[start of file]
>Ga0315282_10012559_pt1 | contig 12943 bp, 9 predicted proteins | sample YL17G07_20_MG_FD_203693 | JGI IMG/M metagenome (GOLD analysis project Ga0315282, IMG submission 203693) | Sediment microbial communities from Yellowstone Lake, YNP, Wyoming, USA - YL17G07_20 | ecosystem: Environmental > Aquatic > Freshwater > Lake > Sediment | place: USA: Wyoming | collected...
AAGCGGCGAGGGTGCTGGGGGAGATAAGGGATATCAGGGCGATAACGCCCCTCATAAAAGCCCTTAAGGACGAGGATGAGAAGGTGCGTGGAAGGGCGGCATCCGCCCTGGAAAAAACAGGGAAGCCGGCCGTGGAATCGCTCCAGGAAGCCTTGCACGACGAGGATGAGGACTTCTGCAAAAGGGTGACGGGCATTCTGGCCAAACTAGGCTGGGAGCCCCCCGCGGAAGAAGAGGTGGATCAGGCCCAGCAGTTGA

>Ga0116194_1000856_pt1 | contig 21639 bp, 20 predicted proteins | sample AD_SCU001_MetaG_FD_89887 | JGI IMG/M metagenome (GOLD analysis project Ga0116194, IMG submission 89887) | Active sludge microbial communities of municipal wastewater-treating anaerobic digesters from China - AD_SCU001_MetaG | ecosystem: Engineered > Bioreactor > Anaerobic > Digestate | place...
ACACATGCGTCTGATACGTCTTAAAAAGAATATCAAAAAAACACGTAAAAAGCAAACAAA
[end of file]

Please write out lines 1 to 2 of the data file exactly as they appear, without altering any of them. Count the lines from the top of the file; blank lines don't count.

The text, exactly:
>Ga0315282_10012559_pt1 | contig 12943 bp, 9 predicted proteins | sample YL17G07_20_MG_FD_203693 | JGI IMG/M metagenome (GOLD analysis project Ga0315282, IMG submission 203693) | Sediment microbial communities from Yellowstone Lake, YNP, Wyoming, USA - YL17G07_20 | ecosystem: Environmental > Aquatic > Freshwater > Lake > Sediment | place: USA: Wyoming | collected...
AAGCGGCGAGGGTGCTGGGGGAGATAAGGGATATCAGGGCGATAACGCCCCTCATAAAAGCCCTTAAGGACGAGGATGAGAAGGTGCGTGGAAGGGCGGCATCCGCCCTGGAAAAAACAGGGAAGCCGGCCGTGGAATCGCTCCAGGAAGCCTTGCACGACGAGGATGAGGACTTCTGCAAAAGGGTGACGGGCATTCTGGCCAAACTAGGCTGGGAGCCCCCCGCGGAAGAAGAGGTGGATCAGGCCCAGCAGTTGA